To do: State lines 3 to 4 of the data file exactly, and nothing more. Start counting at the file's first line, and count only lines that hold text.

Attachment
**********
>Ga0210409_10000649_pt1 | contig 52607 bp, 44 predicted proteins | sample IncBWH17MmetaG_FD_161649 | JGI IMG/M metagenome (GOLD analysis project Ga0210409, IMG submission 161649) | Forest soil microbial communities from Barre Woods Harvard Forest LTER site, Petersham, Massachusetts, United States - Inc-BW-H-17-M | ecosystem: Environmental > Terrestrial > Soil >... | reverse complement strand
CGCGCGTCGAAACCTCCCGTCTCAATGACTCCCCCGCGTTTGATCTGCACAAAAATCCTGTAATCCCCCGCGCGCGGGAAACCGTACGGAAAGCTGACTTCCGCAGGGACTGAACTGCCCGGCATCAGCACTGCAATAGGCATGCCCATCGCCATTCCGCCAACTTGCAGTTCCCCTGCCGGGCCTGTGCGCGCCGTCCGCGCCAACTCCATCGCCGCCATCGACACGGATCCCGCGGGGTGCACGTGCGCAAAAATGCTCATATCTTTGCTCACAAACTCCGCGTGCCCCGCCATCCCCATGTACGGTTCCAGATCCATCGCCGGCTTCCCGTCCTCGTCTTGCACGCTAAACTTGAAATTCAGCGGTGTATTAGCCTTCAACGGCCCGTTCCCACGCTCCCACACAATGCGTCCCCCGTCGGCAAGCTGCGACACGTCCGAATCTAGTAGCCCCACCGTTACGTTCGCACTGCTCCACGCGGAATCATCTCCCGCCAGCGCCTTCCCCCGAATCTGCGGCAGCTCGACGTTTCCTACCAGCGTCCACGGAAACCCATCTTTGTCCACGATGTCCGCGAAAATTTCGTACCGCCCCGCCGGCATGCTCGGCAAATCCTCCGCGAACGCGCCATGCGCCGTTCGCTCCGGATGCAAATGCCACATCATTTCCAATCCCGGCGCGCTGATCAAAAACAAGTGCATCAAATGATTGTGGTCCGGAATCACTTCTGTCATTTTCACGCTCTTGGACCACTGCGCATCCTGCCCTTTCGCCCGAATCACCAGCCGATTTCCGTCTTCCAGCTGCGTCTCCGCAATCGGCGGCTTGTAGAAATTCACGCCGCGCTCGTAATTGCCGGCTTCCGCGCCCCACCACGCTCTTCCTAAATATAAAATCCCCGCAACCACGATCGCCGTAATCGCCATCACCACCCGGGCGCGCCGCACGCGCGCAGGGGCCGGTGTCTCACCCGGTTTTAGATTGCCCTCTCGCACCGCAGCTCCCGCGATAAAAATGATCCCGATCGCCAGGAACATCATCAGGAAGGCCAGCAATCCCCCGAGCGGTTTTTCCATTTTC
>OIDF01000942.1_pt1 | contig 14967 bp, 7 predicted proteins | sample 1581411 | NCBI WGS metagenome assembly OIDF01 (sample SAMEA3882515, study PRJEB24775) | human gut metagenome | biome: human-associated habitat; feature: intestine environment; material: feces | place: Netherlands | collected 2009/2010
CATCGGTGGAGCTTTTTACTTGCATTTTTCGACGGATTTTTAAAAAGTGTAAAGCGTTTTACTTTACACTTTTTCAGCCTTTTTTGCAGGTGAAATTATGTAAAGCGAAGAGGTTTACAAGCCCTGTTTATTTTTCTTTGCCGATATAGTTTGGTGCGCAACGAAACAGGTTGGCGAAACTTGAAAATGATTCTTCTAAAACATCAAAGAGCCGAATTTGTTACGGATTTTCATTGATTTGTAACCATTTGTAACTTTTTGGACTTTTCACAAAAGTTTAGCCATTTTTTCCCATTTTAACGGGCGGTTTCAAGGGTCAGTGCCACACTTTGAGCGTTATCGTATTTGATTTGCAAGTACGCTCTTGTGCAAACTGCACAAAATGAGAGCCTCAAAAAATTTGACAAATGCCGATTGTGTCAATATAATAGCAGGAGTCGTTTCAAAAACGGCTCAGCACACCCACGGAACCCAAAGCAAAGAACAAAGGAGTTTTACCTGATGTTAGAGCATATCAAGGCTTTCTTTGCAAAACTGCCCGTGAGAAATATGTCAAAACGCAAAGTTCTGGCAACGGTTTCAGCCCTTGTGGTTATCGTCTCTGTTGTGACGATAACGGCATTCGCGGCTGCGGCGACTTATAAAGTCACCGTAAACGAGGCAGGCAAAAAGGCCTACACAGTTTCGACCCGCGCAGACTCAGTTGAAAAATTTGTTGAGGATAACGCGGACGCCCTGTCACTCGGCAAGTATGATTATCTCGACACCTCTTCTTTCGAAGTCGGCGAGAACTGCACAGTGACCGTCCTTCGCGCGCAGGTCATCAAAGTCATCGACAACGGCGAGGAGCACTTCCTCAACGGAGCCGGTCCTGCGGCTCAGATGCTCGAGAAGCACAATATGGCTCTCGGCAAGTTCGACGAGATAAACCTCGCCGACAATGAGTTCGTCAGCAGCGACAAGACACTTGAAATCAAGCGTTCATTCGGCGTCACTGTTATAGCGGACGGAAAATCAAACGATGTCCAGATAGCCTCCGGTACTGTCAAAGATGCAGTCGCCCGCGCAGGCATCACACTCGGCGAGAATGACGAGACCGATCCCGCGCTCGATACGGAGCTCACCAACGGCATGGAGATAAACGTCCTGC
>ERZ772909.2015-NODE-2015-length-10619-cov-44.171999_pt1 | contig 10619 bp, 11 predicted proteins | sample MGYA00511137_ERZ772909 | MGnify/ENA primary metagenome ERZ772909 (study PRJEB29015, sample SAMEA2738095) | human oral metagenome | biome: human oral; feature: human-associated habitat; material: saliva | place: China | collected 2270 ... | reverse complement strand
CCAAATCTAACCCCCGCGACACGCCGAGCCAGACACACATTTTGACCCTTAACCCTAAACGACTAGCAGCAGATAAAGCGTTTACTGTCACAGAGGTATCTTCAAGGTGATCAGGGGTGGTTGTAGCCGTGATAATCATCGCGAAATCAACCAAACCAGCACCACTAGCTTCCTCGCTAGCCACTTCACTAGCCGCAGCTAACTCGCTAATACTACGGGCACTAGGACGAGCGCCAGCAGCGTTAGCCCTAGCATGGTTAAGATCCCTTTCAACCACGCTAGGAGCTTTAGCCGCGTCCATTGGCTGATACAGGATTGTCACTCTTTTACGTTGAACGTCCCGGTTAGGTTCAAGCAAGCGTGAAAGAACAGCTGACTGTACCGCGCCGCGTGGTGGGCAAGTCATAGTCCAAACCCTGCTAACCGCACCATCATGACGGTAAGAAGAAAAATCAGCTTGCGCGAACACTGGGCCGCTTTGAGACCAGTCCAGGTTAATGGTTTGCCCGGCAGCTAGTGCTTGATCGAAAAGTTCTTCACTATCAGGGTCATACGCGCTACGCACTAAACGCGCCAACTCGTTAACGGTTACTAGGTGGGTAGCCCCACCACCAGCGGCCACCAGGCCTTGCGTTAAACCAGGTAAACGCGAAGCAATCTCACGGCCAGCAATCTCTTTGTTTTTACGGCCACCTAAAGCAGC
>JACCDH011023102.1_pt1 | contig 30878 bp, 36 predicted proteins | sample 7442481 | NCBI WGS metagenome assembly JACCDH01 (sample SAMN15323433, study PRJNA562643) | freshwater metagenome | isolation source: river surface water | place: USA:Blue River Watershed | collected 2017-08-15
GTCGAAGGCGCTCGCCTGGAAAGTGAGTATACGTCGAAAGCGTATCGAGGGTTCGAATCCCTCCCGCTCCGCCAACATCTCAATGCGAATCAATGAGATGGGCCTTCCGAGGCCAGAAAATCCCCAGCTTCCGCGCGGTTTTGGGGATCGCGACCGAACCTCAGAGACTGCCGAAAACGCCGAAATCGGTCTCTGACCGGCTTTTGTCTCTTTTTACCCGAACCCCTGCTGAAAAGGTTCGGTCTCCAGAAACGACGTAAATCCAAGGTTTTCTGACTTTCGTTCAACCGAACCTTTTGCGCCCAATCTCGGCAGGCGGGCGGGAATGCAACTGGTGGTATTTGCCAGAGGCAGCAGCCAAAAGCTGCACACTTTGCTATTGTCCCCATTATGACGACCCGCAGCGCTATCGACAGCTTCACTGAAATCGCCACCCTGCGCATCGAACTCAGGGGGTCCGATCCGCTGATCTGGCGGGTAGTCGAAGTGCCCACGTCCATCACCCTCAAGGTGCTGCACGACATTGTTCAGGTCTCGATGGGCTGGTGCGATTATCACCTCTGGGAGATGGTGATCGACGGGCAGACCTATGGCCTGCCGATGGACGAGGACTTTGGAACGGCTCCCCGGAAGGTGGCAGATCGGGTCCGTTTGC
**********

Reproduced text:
>OIDF01000942.1_pt1 | contig 14967 bp, 7 predicted proteins | sample 1581411 | NCBI WGS metagenome assembly OIDF01 (sample SAMEA3882515, study PRJEB24775) | human gut metagenome | biome: human-associated habitat; feature: intestine environment; material: feces | place: Netherlands | collected 2009/2010
CATCGGTGGAGCTTTTTACTTGCATTTTTCGACGGATTTTTAAAAAGTGTAAAGCGTTTTACTTTACACTTTTTCAGCCTTTTTTGCAGGTGAAATTATGTAAAGCGAAGAGGTTTACAAGCCCTGTTTATTTTTCTTTGCCGATATAGTTTGGTGCGCAACGAAACAGGTTGGCGAAACTTGAAAATGATTCTTCTAAAACATCAAAGAGCCGAATTTGTTACGGATTTTCATTGATTTGTAACCATTTGTAACTTTTTGGACTTTTCACAAAAGTTTAGCCATTTTTTCCCATTTTAACGGGCGGTTTCAAGGGTCAGTGCCACACTTTGAGCGTTATCGTATTTGATTTGCAAGTACGCTCTTGTGCAAACTGCACAAAATGAGAGCCTCAAAAAATTTGACAAATGCCGATTGTGTCAATATAATAGCAGGAGTCGTTTCAAAAACGGCTCAGCACACCCACGGAACCCAAAGCAAAGAACAAAGGAGTTTTACCTGATGTTAGAGCATATCAAGGCTTTCTTTGCAAAACTGCCCGTGAGAAATATGTCAAAACGCAAAGTTCTGGCAACGGTTTCAGCCCTTGTGGTTATCGTCTCTGTTGTGACGATAACGGCATTCGCGGCTGCGGCGACTTATAAAGTCACCGTAAACGAGGCAGGCAAAAAGGCCTACACAGTTTCGACCCGCGCAGACTCAGTTGAAAAATTTGTTGAGGATAACGCGGACGCCCTGTCACTCGGCAAGTATGATTATCTCGACACCTCTTCTTTCGAAGTCGGCGAGAACTGCACAGTGACCGTCCTTCGCGCGCAGGTCATCAAAGTCATCGACAACGGCGAGGAGCACTTCCTCAACGGAGCCGGTCCTGCGGCTCAGATGCTCGAGAAGCACAATATGGCTCTCGGCAAGTTCGACGAGATAAACCTCGCCGACAATGAGTTCGTCAGCAGCGACAAGACACTTGAAATCAAGCGTTCATTCGGCGTCACTGTTATAGCGGACGGAAAATCAAACGATGTCCAGATAGCCTCCGGTACTGTCAAAGATGCAGTCGCCCGCGCAGGCATCACACTCGGCGAGAATGACGAGACCGATCCCGCGCTCGATACGGAGCTCACCAACGGCATGGAGATAAACGTCCTGC